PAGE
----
Consumers say they care about sustainability and ethical business practices, but do they really? Would anybody really choose a hotel, for instance, based on socially responsible business practices? Apparently, the answer is “yes.” In one Nielsen survey, 55% of global respondents said they’d pay more to buy from a company with environmentally and socially ethical business practices.
That’s a good thing – but there’s also a downside. Pressure from consumers can motivate businesses to claim sustainability without truly embracing it. Other companies are sincere in their efforts but make superficial changes that, while effective, don’t have the impact of a more systemic approach. If you want to really have an ethical supply chain rather than one that just appears to be ethical, here is where you need to start. And you may discover that the benefits extend beyond consumer goodwill.
1. Extend to Suppliers
This holiday season was rife with reports of exploding hover boards. Even though the problems stemmed from faulty batteries from a few suppliers, customers came to see the whole category in a negative light: “Hover boards burn down houses.” If one of your suppliers has a problem – whether it’s a problem of ethics or a problem of quality – consumers will hold you responsible for choosing that supplier.
However, despite the knowledge that consumers assign guilt by association, one survey revealed that 86% of companies said their ethics codes did not extend to suppliers. And that’s a mistake. It’s important that your supply chain solutions look beyond what happens within your four walls and encompass your suppliers.
What’s the benefit? Trust. And if you think that doesn’t matter, consider the dog food industry. After a rash of pet illnesses and deaths, consumers developed the perception that any pet product produced in China is dangerous – and anything produced in America is safe. Thorough vetting and monitoring of all suppliers could have prevented that crisis.
2. Transparency and Accountability
When it comes to your supply chain, transparency and accountability go hand in hand. It’s hard to hold other members of your supply chain accountable if they don’t know how they’re doing. And if they don’t have the systems in place to measure themselves, that responsibility falls on you. One current best practice is to allow your supply chain partners access to your supply chain management system. This allows registered partners to have access to their own effectiveness, productivity, and compliance reports, and to take appropriate action when it’s needed. It’s simple data sharing that can deliver big results for your supply chain solutions. Because once everybody else has the information they need, you can hold them accountable for delivery.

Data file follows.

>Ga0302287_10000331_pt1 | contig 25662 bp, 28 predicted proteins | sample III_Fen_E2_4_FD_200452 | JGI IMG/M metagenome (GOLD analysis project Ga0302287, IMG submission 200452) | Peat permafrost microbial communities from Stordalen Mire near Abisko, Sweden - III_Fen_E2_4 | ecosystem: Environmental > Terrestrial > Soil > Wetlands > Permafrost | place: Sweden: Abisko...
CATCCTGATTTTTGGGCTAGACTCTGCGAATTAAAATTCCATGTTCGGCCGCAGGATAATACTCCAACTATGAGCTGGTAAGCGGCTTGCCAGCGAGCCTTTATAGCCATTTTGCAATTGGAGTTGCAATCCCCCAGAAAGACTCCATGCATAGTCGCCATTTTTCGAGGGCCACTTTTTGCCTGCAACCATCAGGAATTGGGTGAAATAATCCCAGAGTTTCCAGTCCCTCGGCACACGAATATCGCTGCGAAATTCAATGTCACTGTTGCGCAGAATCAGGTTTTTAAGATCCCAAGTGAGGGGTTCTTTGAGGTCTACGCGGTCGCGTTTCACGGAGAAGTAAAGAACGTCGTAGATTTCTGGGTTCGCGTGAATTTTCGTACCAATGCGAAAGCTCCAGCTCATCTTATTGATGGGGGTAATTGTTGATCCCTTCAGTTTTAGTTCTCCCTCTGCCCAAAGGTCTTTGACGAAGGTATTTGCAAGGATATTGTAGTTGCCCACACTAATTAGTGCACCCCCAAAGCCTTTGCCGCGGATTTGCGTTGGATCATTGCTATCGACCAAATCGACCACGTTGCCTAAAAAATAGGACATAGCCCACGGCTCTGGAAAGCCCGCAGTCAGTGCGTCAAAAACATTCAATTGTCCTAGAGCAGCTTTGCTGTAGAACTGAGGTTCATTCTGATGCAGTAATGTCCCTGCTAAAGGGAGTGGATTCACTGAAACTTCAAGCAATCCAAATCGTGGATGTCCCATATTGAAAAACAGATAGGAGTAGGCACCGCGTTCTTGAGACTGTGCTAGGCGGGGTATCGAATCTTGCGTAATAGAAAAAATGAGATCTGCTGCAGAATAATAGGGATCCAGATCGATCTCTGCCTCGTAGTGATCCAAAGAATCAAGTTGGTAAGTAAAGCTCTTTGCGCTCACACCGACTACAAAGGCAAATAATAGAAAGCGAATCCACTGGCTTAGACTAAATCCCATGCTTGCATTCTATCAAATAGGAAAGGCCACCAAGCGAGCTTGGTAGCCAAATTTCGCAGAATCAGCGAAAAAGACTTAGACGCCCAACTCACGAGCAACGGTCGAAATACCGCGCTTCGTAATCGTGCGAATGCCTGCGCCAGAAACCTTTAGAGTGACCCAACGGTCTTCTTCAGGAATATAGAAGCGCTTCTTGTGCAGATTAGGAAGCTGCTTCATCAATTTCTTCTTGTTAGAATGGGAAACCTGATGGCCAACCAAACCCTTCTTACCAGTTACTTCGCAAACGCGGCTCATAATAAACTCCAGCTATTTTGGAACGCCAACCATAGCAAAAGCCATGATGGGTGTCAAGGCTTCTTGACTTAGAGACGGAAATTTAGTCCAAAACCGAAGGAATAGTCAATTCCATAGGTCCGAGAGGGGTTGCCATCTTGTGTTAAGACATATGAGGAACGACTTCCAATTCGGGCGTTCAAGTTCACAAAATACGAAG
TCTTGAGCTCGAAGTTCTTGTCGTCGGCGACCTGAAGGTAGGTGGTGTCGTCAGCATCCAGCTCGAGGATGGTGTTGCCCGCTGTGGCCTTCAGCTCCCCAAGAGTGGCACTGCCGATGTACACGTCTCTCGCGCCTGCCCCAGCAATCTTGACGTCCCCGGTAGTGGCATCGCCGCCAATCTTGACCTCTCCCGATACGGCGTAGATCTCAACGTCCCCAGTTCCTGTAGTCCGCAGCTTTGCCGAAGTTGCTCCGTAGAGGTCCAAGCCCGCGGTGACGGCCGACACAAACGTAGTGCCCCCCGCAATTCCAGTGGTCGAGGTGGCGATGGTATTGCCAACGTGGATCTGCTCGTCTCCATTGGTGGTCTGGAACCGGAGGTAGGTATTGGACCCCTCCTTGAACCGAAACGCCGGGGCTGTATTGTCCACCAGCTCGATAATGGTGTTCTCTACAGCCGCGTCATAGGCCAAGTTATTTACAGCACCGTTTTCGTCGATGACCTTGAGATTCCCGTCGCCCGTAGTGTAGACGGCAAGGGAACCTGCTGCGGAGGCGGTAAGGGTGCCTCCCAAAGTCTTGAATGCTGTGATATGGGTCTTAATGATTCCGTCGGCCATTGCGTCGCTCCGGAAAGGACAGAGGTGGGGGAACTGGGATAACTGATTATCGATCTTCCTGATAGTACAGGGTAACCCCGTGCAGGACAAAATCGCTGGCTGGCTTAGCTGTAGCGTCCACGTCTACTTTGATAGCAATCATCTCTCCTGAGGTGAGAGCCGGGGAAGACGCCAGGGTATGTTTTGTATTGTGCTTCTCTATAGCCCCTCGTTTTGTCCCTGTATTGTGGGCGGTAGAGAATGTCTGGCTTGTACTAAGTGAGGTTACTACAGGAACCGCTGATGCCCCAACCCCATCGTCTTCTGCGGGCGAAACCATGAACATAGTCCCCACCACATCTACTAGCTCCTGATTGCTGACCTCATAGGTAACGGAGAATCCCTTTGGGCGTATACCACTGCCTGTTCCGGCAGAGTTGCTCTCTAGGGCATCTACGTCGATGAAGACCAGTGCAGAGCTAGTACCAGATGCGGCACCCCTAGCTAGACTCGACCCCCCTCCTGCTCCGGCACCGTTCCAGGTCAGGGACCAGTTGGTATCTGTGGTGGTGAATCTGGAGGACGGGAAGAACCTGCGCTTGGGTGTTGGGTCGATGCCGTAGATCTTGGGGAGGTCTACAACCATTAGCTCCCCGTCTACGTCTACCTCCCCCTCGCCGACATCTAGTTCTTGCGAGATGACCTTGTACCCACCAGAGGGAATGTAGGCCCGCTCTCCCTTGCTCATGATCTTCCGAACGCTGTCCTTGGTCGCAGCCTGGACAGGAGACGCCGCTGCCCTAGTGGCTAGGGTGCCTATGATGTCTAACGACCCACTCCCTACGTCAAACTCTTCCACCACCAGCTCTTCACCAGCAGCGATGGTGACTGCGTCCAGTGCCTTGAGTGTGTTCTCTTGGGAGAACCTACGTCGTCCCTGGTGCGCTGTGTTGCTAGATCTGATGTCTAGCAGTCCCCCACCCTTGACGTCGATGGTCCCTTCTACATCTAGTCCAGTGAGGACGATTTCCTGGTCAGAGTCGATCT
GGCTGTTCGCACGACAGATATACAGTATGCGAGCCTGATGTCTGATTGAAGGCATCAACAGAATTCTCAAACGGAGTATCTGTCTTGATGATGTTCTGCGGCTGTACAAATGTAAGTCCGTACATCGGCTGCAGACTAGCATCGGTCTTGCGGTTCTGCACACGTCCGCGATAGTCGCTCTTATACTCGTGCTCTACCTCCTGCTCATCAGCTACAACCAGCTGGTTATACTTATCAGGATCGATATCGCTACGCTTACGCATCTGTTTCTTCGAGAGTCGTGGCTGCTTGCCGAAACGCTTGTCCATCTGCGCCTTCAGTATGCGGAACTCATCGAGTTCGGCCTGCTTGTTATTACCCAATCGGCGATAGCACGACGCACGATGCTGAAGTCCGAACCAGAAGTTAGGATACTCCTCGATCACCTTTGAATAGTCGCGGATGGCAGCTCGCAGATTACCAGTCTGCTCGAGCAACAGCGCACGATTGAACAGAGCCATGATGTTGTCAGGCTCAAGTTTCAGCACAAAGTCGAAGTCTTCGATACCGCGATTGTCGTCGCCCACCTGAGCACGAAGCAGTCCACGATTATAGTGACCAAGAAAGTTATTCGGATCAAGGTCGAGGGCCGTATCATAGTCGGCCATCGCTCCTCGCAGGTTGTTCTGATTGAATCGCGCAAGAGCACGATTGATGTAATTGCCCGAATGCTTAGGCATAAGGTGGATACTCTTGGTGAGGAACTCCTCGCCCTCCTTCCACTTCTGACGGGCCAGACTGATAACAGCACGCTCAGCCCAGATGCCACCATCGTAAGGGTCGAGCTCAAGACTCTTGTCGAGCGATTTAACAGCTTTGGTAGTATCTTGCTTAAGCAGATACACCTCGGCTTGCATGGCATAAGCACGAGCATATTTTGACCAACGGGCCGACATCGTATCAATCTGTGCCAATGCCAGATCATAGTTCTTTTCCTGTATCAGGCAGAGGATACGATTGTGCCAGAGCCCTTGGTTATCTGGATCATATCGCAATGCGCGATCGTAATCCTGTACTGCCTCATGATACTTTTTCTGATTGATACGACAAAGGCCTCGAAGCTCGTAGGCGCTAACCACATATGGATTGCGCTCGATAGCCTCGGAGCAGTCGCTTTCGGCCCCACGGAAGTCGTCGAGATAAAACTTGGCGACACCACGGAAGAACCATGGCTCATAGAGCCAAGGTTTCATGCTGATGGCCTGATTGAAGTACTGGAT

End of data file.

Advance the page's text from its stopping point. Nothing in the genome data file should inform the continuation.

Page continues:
In China and many developing nations, manufacturing has a very low barrier to entry. The suppliers you choose may or may not have systems in place to embrace ethics and sustainability. Instead of writing these suppliers off – or holding their breath and hoping for the best – many enterprises are collaborating with their suppliers, providing them with the tools and guidance they need to bring their practices in line with the purchasing company’s goals.
Patagonia is one example. The company uses a third-party auditor to review their suppliers. That report is delivered to Patagonia’s social responsibility manager, who – when necessary – works with the supplier to come into compliance with Patagonia standards. And Texas Instruments has published their code of ethics in a dozen languages, and they encourage all suppliers to adopt TI’s standards as their own. This is typically easier and more cost effective than finding a new supplier, and it supports a commitment to ethics by not taking away business that provides jobs.
Sustainability converts – even those who spent most of their careers putting the bottom line first – can be among the most enthusiastic supporters. Still, it’s important to ensure that new hires also support initiatives for an ethical and sustainable supply chain. It’s much easier to nurture qualities that are already there than to change deeply embedded perceptions, so the most successful companies going forward will be the ones that look for this attitude from the very first interview. In particular, seek out candidates who are looking for a company like yours – one that’s committed to social responsibility.
Social responsibility in supply chain solutions is a real thing. Consumers care about it, and it provides tangible benefits. Are your sustainability efforts more than just lip service?
About Michael Wilson
Michael Wilson is AFFLINK'S Vice President of Marketing and Communications. He has been with the organization since 2005 and provides strategic leadership for the entire supply chain team. In his free time, Michael enjoys working with the Wounded Warrior Project, fishing, and improving his cooking skills.